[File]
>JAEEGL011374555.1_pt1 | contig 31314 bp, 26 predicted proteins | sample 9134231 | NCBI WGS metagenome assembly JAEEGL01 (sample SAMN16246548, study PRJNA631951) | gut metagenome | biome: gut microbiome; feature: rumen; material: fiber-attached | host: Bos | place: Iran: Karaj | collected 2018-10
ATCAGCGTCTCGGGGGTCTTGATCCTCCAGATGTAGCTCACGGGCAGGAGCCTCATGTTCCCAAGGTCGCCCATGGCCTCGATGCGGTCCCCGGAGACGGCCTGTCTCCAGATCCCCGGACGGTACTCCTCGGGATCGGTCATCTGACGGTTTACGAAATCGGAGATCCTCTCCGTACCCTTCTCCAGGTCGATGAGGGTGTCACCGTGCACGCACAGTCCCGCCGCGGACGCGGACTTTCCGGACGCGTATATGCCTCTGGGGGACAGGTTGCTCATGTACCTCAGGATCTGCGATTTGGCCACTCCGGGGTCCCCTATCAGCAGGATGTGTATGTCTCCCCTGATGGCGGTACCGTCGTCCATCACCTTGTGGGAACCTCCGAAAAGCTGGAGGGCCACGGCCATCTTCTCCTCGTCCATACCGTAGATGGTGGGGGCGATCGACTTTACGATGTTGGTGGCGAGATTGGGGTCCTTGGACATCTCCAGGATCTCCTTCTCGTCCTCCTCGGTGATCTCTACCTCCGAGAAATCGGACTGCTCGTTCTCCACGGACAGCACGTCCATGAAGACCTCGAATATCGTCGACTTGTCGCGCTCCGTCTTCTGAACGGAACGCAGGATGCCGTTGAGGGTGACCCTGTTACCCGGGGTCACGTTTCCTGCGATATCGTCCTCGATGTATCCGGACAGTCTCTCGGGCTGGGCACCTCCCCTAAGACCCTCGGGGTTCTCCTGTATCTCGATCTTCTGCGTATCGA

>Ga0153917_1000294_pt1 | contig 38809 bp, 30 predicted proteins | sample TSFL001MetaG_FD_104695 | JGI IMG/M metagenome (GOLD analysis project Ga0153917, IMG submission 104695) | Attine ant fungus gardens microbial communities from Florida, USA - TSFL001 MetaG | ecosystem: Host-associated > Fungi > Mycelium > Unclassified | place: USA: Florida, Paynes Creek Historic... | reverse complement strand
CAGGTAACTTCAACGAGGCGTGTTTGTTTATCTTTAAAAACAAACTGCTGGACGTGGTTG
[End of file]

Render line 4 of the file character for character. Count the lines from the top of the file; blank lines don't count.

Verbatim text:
CAGGTAACTTCAACGAGGCGTGTTTGTTTATCTTTAAAAACAAACTGCTGGACGTGGTTG